Over the past two years, our society has become acutely aware of the importance of mental health. Chronic stress, instability in individual and social routines and persistent threats to health and safety have eroded resiliency, resulting in increased mental health problems across the lifespan. Youth have been particularly impacted. Rates of depression and anxiety among youth have doubled over the course of the pandemic.
To address these alarming trends, it is critical to put forward deliberate efforts to help families restore and maintain good mental health. One simple yet highly effective prevention and intervention strategy is to promote the daily practice of evoking gratitude. Research has identified connections between gratitude and positive emotions, improved health, stronger relationships and the ability to cope with adversity. Additionally, a recent meta-analysis reviewing 62 studies on gratitude, which included samples of children, adolescents and adults, found a “robust” connection between higher levels of gratitude and lower levels of depression.
According to pediatric psychologist Jenna Glover, PhD, providers should utilize this knowledge and promote daily family practices related to gratitude. These practices help youth and adults develop a positive outlook on life, allowing for pleasant experiences to be deeply enjoyed and newly learned skills to help weather adversity.
Tips for practicing gratitude
Practicing gratitude is one of the easiest strategies to implement because it takes little effort and time to integrate into daily life. To maximize the benefits, gratitude needs to be practiced regularly and should include cognitive (i.e., identifying/naming) and emotional (i.e., experiential feelings) components. Below are tips for developing effective gratitude practice for individuals and parents.
Make it a routine
Find consistent times to tap into gratitude and spread these experiences throughout the day. For example, start each morning identifying an opportunity, situation or circumstance in the coming hours that you are looking forward to; then, before bed, consciously appreciate something you experienced that day. Any daily activity can be an opportunity to name and feel gratitude.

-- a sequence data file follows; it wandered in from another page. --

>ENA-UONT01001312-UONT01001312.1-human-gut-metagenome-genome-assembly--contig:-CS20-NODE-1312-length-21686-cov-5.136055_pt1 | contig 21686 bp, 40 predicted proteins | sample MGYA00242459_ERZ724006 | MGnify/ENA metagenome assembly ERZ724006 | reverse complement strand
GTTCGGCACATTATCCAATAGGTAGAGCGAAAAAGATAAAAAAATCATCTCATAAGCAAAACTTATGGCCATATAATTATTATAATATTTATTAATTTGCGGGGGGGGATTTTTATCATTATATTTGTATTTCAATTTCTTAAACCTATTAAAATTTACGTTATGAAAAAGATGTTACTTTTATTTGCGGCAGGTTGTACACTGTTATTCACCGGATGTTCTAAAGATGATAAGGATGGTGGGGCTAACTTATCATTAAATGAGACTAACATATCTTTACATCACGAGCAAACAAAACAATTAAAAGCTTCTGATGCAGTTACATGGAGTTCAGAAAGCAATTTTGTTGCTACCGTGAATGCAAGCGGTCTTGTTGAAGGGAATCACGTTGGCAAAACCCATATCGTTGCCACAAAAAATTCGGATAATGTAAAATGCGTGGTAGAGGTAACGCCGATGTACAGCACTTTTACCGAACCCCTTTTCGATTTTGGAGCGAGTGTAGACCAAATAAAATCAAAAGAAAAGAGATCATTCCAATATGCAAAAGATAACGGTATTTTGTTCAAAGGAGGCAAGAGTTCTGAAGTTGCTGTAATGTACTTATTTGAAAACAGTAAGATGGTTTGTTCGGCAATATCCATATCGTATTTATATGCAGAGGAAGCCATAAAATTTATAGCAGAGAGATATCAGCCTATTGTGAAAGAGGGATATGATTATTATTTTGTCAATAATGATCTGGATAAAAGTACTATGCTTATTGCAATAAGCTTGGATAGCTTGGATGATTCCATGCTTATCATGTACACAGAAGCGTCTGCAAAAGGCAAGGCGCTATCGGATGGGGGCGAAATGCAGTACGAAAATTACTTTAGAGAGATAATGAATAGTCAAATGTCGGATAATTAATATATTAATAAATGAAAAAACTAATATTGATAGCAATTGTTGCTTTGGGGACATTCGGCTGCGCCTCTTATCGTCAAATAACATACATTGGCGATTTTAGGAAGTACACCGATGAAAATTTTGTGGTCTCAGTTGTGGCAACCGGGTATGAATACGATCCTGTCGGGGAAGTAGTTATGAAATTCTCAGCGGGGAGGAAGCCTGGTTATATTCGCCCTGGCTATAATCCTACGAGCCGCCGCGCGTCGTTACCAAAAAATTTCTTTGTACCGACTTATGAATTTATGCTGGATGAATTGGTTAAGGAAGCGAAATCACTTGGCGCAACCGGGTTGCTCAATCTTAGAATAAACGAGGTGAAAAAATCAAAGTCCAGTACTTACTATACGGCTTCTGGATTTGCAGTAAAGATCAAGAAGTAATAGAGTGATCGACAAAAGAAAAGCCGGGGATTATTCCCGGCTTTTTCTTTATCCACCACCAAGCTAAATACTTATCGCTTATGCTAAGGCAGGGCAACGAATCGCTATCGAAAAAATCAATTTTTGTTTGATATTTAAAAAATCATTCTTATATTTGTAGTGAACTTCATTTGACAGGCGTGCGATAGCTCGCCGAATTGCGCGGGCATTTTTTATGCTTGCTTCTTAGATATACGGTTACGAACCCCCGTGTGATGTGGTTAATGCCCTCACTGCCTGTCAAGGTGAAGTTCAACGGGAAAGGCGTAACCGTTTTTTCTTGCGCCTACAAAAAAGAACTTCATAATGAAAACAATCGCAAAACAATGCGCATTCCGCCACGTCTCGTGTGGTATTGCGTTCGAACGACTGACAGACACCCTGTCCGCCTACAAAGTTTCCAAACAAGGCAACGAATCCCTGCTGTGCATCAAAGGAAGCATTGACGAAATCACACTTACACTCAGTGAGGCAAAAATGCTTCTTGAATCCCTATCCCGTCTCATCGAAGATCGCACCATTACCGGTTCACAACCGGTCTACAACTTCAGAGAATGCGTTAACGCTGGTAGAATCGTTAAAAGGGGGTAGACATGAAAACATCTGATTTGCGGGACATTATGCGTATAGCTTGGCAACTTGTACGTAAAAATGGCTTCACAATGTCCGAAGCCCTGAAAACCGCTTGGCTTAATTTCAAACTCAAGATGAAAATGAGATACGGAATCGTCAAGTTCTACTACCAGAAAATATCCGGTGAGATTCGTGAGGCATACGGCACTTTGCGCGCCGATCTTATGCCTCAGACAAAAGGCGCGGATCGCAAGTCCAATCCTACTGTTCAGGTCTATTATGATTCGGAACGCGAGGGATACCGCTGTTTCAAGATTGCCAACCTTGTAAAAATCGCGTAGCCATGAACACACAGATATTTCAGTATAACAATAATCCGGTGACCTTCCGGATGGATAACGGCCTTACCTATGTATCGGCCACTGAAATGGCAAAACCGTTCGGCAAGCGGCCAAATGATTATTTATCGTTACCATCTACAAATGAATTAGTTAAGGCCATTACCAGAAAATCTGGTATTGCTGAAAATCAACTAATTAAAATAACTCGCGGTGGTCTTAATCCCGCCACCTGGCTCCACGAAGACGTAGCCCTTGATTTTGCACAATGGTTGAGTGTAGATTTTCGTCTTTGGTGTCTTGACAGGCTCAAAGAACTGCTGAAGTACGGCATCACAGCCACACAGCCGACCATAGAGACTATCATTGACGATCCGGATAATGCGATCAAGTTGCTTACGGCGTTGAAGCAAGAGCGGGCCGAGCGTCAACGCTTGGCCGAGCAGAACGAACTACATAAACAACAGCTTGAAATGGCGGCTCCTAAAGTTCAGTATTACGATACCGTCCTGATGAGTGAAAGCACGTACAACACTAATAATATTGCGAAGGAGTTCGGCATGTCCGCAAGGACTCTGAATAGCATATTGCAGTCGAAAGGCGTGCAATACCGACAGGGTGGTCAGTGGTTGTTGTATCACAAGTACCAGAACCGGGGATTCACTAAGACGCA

Focus on what’s working
When obstacles and negative filters dominate your thoughts, identify what’s working right now to help balance the stress. This can be helpful for individuals and group practice. Start by acknowledging and validating the difficulties and make a habit of checking in on and validating the things that are going well.
Tap into wonderment and awe
Feelings of wonderment and awe are incredibly restorative to mental and physical wellbeing. Get outside each day, pay attention to nature (e.g., sunrises, leaves changing, clouds passing, mountains), and take time to close your eyes briefly and inwardly notice feelings of connection and gratitude for our natural world.
Remember what we take for granted
There are many parts of our day-to-day life that we often fail to think about and truly appreciate. Examples might include having shelter, food or a warm shower. Often we only truly appreciate these things when they stop working (it’s easy to ignore a refrigerator until it breaks down). Don’t wait for these wake-up calls to appreciate the little things that make life better each day.
Express gratitude to others
Be on the lookout for big and small things that others do, and be vocal about what you notice. This practice helps you see when we are feeling grateful, and the positive feeling is amplified when we share the gratitude with the giver.
Show appreciation to kids
Pay attention to the effort children give, taking time to praise them when they clean up toys, help with chores or finish tasks without you reminding them.
Remember to say “please” and “thank you” throughout the day, and remind your children to do the same. Whether you are thanking them, a friend or even a stranger who lent a hand, saying “thank you” models kindness and demonstrates appreciation and gratitude for others.
Encourage volunteering and donations
Help those less fortunate; it’s a great way to foster generosity and show that we’re all in this together. Gratitude breeds courtesy, kindness and generosity, and fosters empathy and other skills, which benefits everyone now and later in life.
Taking care of you
Healthcare providers have seen a disproportionately negative impact on their mental health throughout the pandemic. Many providers report emotional exhaustion, sleep problems, work-related dread and compassion fatigue. It’s important that providers emphasize the use of gratitude for patients and focus on utilizing the practice for their own well-being.
Taking time to find what you are grateful for in your work each day can help improve compassion fatigue. Show appreciation for yourself by taking care of basic needs, including eating, getting good sleep, spending time with family and friends and taking time off. More than ever, healthcare providers need to prioritize their own well-being and utilize these practices to sustain themselves and remain in the field.